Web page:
RxJS brings asynchronous programming to a whole new level. Being able to easily chain async operations and handle data as streams is very powerful. Not to mention the knowledge directly translates to several other languages where reactive programming can be implemented. This include entire database alternative storages like Kafka for event driving programming.

Talking about databases though RxDB is a project I’ve been following for a while. This is a database that can be used in the browser and also synced with remote storages. One really neat aspect to point out is that there are a lot of different storage options supported via different adaptors.

hey Paul -

while playing with your code:

function desiredCar(eachCar) {
  const make = eachCar.make;
  const model = eachCar.model;
  const hp = eachCar.hp;
  // then do stuff with make, model, and hp
  ...
}
const filteredCars = car.filter(desiredCar);

filteredCars is just an empty array. desiredCar(eachCar) is receiving an array? in order to see the entire array, i had to so something like:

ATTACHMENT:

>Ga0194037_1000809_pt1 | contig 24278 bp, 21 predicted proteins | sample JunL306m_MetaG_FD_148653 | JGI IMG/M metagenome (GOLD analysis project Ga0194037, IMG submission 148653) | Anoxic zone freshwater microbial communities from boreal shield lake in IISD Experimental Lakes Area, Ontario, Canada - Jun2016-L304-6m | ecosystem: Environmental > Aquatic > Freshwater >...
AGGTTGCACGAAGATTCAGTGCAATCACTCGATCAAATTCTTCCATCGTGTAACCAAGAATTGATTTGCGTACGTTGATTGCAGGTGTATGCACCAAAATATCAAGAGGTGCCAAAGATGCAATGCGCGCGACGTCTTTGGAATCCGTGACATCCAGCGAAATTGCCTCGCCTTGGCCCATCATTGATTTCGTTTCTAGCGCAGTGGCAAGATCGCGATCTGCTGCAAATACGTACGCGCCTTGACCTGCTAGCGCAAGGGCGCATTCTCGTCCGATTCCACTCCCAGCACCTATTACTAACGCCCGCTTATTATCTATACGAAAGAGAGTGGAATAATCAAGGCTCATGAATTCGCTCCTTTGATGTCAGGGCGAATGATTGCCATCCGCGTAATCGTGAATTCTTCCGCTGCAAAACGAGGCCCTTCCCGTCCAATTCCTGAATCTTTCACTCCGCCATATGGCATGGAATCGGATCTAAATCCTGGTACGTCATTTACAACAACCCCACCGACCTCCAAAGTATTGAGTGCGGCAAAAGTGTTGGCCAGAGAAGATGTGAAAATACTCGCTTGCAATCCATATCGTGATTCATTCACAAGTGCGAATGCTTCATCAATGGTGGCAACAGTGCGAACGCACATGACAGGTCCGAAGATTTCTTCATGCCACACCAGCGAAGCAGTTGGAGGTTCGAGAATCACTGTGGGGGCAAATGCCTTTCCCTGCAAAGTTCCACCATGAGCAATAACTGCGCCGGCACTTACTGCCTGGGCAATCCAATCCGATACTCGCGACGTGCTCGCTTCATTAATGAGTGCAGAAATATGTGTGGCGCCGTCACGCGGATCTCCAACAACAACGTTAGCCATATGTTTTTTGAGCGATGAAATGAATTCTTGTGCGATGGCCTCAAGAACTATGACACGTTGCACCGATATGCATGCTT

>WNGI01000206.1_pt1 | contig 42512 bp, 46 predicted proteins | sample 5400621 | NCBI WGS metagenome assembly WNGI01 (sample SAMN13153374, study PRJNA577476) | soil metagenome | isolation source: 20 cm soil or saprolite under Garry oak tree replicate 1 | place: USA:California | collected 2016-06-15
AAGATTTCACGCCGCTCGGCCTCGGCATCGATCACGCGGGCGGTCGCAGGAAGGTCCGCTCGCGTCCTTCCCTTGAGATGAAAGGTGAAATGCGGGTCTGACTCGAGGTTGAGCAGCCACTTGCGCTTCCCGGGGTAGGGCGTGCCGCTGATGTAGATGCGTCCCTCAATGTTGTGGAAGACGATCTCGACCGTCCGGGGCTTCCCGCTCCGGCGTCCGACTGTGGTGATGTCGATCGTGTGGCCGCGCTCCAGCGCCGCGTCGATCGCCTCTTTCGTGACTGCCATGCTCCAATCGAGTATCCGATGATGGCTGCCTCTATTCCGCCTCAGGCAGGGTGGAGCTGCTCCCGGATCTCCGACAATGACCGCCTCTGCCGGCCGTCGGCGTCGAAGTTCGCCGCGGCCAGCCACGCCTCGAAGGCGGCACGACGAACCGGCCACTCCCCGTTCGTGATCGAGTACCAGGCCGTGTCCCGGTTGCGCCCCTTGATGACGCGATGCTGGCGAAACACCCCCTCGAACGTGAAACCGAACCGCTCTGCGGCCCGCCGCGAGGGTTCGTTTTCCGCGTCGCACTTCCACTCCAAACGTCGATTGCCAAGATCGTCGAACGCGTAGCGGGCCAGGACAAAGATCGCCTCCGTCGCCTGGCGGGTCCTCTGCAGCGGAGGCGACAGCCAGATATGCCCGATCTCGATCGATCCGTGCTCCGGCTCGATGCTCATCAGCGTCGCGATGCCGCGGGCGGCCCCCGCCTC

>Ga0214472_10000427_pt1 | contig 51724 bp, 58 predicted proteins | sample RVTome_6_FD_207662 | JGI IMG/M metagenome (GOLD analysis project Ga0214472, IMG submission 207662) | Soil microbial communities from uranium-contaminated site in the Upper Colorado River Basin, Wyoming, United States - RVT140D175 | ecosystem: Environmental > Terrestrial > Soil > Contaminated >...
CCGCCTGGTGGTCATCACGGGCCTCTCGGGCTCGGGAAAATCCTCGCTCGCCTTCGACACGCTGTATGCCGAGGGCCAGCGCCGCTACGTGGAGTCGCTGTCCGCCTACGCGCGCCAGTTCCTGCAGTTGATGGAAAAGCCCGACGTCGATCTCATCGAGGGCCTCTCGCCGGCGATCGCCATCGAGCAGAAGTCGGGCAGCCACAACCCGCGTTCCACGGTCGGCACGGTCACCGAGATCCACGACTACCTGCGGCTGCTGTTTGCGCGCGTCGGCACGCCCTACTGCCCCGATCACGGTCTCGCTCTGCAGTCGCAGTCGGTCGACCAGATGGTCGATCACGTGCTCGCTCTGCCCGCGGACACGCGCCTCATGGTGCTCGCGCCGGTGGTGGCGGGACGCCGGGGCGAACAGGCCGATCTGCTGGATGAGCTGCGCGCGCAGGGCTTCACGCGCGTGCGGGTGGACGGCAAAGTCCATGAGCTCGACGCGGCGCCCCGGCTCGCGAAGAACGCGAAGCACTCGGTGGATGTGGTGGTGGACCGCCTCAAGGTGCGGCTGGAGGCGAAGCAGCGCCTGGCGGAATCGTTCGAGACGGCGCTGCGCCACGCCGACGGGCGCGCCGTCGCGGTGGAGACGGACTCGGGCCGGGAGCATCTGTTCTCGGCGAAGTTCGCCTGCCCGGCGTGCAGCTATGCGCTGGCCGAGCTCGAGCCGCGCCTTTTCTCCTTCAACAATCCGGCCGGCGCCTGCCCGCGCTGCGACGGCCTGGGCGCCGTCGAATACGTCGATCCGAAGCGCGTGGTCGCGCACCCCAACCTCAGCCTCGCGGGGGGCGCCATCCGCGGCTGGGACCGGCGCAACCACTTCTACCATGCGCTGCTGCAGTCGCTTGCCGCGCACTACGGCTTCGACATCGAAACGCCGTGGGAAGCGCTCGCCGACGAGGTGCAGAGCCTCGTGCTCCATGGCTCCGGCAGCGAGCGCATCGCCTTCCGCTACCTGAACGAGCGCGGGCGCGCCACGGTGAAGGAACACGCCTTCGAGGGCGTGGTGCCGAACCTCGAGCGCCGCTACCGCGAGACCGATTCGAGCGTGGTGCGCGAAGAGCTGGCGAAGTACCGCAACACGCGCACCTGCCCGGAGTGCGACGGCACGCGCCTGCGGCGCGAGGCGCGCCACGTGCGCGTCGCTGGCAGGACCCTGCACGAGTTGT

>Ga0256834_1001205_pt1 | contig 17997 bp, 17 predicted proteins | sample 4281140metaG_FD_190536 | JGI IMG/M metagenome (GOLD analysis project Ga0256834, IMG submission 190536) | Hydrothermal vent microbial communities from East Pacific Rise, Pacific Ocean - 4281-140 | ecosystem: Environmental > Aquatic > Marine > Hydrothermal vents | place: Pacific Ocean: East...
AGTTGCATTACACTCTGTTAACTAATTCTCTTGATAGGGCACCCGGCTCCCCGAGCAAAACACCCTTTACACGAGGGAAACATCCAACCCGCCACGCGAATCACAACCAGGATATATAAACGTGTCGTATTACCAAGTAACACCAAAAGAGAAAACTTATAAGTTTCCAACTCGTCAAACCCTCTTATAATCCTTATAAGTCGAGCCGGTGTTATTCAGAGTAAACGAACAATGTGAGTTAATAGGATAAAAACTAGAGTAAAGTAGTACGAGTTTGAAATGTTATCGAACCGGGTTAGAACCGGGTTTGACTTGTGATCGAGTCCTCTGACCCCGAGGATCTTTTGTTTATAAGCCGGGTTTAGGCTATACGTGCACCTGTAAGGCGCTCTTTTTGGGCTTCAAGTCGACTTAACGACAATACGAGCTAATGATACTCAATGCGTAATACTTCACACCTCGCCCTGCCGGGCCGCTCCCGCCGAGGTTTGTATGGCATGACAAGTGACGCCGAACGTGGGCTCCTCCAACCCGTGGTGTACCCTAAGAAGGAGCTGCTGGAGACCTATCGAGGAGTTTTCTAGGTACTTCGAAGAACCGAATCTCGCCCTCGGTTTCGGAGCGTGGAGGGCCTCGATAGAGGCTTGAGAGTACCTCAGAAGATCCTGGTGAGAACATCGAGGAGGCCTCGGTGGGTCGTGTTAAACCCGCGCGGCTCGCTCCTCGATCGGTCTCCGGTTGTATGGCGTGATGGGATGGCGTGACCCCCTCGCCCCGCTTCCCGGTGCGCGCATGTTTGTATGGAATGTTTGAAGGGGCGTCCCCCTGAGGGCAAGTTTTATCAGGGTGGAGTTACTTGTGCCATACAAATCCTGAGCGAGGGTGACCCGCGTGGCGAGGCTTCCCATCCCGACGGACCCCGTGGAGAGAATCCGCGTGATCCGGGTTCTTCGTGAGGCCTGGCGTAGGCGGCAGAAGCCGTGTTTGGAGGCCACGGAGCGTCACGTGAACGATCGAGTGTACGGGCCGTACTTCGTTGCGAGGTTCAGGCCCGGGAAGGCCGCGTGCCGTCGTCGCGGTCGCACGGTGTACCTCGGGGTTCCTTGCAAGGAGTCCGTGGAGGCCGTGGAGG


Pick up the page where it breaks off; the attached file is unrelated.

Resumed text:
function desiredCar(eachCar) {
   console.log(JSON.stringify(eachCar));
  const make = eachCar.make;       // not working since something like eachCar[0].make required.
  const model = eachCar.model;    // same
  const hp = eachCar.hp;               // same
  eachCar.forEach( element =>  console.log( `Make: ${element.make}  Model: ${element.model} Horsepower: ${element.hp}`));
  // display the parameter(s) for testing purposes
}

i am not quite clear how desiredCar is doing any sort of filtering. could i please ask you to expand your example a bit?

i think i see where you are going, but not sure. example, this returns the ford:

JSON.stringify(cars.filter(index => index.make == 'Ford' ));

also,

const car = [
{make: “Ford”, model: “Model T”, transmission: “2-speed planetary gear”, hp: 14},